Operation Caffeination

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My mother was present in the crowd the day that Martin Luther King told us about his dream. She lived in Mississippi in a house staffed by a black yard man, an elderly black cook and a black nanny who left her own children behind every day to care for my mom and her three white siblings.

It will shock none of my readers to hear me say that my grandmother was racist. She was a “sweet” racist who believed that employing black people was a charitable thing to do; that they were simple, childish people who benefited greatly from her patronage.

My mother and her siblings have struggled all their lives to reconcile their cherished memories of their mother with the blatant reality of her racism. My uncle has made a career out of seeking social justice. My mother became a public health nurse, eager to find ways to give back to the underserved community that her favorite nanny introduced her to as a child. All of my relatives are slow to talk about racism and quick to point out the good qualities exemplified by the previous generation: grandmother always visited the yard man every time he went to jail. She used to take her kids to visit the elderly cook in the state-run nursing home she ended up in once her declining health forced her to stop working. Her African-American servants liked her; she was racist, but she was a nice racist, and I guess that is supposed to make it all better somehow.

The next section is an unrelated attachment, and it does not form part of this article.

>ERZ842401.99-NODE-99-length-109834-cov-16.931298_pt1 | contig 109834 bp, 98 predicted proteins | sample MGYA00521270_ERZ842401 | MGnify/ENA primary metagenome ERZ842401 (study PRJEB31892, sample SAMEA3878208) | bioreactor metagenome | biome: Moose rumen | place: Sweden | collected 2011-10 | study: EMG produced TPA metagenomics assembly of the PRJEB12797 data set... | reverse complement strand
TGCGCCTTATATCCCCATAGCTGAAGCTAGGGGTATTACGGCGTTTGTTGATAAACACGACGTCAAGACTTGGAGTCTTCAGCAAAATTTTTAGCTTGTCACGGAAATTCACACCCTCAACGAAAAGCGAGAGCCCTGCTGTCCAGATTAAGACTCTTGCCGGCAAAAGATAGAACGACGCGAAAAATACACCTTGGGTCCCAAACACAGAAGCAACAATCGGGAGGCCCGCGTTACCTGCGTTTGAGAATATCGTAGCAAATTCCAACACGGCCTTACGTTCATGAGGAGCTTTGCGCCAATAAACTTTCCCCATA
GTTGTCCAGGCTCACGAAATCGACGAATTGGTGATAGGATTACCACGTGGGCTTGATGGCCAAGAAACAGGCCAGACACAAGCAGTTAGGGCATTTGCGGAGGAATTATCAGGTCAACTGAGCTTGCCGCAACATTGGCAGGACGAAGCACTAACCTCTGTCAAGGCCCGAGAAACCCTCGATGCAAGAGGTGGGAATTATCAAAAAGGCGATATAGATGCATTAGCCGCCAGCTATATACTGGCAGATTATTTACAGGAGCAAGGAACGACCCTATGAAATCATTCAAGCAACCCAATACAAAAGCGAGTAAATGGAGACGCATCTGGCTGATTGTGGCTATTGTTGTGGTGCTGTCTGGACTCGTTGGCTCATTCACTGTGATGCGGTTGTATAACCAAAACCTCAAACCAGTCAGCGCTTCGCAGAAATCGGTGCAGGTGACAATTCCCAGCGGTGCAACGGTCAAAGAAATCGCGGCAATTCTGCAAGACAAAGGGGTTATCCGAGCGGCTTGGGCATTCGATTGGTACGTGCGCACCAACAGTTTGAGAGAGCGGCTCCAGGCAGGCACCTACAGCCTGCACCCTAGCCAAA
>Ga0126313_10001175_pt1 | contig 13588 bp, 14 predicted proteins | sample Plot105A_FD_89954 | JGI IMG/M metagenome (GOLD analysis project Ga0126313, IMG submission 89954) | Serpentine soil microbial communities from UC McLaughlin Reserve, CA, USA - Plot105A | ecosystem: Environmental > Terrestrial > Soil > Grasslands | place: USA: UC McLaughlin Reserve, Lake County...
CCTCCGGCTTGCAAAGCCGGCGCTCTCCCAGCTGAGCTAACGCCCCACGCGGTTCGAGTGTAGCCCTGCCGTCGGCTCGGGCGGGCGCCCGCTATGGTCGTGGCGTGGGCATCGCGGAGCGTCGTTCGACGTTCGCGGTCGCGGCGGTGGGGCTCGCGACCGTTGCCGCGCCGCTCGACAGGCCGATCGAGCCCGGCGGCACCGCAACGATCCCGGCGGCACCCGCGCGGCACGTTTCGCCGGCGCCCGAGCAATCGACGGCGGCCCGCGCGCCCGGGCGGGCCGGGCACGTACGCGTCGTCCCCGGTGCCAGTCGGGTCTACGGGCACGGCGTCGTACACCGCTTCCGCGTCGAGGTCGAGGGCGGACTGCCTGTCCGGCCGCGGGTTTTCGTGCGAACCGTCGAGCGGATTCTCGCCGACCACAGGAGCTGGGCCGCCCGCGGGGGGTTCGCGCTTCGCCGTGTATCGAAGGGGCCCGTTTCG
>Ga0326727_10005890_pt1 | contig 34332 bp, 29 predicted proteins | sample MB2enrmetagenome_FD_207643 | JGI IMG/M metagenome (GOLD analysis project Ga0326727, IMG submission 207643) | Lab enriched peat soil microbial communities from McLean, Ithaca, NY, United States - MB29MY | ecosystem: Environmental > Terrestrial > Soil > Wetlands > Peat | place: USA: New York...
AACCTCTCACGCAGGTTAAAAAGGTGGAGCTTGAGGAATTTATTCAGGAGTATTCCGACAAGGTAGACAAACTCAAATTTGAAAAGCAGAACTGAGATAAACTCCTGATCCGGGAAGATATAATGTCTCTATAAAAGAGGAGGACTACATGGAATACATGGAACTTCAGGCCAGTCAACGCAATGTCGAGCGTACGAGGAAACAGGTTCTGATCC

I never met my grandmother. She died of ovarian cancer the year before I was born. I grew up in the South, though, in an all-white neighborhood not too far from where she raised my mother. I remember the first time a black family visited our Southern Baptist church; I was eight years old at the time, and fascinated by the way the light seemed to glow from within their skin, the colors they wore, the way ice purple eyeshadow shimmered against the mother’s perfect eyelids like a frost in early spring. Her name was Christine, and I still feel a thrill when I think of her, so tall, so stately, so perfectly composed and dignified as she graciously ignored my stares, let me observe her and her family without showing any of the completely justifiable fury I certainly would have felt if I’d been in her shoes. She must have guessed that I had never seen a black person before. She was patient and gracious and invited me to her home for tea. She listened quietly without interrupting when I asked her nine year old daughter why all of her Barbies were black, and shook with laughter when her daughter replied, “It’s because they drink too much chocolate milk. We love that stuff around here. Did you know I was white like you when I was born? But then I started drinking chocolate milk and would you look at me now!”